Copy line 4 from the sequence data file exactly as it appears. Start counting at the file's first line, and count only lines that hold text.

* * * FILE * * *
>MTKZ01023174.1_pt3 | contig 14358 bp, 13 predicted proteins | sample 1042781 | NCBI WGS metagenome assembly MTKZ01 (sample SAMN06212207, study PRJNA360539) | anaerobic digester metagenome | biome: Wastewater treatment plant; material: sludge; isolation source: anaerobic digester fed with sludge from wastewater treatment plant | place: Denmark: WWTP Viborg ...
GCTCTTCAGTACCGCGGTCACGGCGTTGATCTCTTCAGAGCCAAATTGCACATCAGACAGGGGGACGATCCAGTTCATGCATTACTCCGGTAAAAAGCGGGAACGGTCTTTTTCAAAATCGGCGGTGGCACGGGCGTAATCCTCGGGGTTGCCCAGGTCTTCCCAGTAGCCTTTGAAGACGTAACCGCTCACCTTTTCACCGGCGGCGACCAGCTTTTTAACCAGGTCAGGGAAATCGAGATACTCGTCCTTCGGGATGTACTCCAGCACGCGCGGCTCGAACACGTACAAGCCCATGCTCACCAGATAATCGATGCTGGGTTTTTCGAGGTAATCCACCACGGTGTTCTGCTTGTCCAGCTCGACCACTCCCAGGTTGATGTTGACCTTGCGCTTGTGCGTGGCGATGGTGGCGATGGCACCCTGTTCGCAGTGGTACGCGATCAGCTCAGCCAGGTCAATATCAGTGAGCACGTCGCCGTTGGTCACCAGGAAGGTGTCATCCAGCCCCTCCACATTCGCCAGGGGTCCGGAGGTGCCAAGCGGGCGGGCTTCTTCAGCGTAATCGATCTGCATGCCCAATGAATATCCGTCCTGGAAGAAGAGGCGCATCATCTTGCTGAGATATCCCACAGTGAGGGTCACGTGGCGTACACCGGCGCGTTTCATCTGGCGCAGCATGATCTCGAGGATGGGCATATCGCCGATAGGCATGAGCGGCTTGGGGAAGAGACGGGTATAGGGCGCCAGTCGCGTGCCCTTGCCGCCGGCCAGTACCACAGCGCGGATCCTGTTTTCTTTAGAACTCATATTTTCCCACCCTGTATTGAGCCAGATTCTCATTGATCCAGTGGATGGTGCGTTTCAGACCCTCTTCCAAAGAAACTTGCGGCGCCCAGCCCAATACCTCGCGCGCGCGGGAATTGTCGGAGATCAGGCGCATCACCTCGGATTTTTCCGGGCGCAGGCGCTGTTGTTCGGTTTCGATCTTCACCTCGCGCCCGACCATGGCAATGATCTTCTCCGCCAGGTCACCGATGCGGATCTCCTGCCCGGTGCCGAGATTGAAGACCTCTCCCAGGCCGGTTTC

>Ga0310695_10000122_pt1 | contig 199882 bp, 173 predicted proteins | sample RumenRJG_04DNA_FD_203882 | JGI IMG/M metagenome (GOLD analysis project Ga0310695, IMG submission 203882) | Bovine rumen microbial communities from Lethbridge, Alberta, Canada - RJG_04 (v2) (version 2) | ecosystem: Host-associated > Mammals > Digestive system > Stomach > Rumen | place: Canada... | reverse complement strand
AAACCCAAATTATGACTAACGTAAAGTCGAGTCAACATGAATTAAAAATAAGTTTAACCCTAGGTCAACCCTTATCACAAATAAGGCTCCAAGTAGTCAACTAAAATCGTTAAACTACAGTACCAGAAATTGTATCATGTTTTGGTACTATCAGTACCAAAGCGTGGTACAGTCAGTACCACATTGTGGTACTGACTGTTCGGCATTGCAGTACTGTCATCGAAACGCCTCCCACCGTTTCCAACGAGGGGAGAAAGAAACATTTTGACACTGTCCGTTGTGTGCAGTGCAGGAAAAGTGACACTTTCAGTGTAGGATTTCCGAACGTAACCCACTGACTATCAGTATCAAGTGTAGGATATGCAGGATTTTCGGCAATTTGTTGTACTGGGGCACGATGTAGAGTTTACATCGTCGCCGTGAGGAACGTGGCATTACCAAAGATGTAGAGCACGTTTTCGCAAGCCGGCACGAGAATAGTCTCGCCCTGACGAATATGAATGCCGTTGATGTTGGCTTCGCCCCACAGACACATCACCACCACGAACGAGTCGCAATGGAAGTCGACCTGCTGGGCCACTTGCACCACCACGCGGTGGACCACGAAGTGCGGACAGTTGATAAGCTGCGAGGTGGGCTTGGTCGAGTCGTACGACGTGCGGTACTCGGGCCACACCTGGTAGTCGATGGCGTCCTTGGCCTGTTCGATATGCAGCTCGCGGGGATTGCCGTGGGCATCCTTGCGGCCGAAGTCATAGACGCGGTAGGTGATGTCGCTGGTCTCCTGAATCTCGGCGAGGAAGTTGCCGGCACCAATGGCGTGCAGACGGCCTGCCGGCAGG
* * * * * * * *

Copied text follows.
AAACCCAAATTATGACTAACGTAAAGTCGAGTCAACATGAATTAAAAATAAGTTTAACCCTAGGTCAACCCTTATCACAAATAAGGCTCCAAGTAGTCAACTAAAATCGTTAAACTACAGTACCAGAAATTGTATCATGTTTTGGTACTATCAGTACCAAAGCGTGGTACAGTCAGTACCACATTGTGGTACTGACTGTTCGGCATTGCAGTACTGTCATCGAAACGCCTCCCACCGTTTCCAACGAGGGGAGAAAGAAACATTTTGACACTGTCCGTTGTGTGCAGTGCAGGAAAAGTGACACTTTCAGTGTAGGATTTCCGAACGTAACCCACTGACTATCAGTATCAAGTGTAGGATATGCAGGATTTTCGGCAATTTGTTGTACTGGGGCACGATGTAGAGTTTACATCGTCGCCGTGAGGAACGTGGCATTACCAAAGATGTAGAGCACGTTTTCGCAAGCCGGCACGAGAATAGTCTCGCCCTGACGAATATGAATGCCGTTGATGTTGGCTTCGCCCCACAGACACATCACCACCACGAACGAGTCGCAATGGAAGTCGACCTGCTGGGCCACTTGCACCACCACGCGGTGGACCACGAAGTGCGGACAGTTGATAAGCTGCGAGGTGGGCTTGGTCGAGTCGTACGACGTGCGGTACTCGGGCCACACCTGGTAGTCGATGGCGTCCTTGGCCTGTTCGATATGCAGCTCGCGGGGATTGCCGTGGGCATCCTTGCGGCCGAAGTCATAGACGCGGTAGGTGATGTCGCTGGTCTCCTGAATCTCGGCGAGGAAGTTGCCGGCACCAATGGCGTGCAGACGGCCTGCCGGCAGG